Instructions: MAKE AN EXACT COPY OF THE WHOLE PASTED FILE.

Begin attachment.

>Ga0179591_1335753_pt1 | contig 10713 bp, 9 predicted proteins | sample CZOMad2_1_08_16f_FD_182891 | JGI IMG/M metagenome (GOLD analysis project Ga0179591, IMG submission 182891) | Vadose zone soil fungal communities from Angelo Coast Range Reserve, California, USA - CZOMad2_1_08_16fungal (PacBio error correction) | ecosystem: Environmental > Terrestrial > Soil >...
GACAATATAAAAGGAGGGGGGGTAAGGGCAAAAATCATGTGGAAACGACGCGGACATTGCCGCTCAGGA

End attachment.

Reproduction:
>Ga0179591_1335753_pt1 | contig 10713 bp, 9 predicted proteins | sample CZOMad2_1_08_16f_FD_182891 | JGI IMG/M metagenome (GOLD analysis project Ga0179591, IMG submission 182891) | Vadose zone soil fungal communities from Angelo Coast Range Reserve, California, USA - CZOMad2_1_08_16fungal (PacBio error correction) | ecosystem: Environmental > Terrestrial > Soil >...
GACAATATAAAAGGAGGGGGGGTAAGGGCAAAAATCATGTGGAAACGACGCGGACATTGCCGCTCAGGA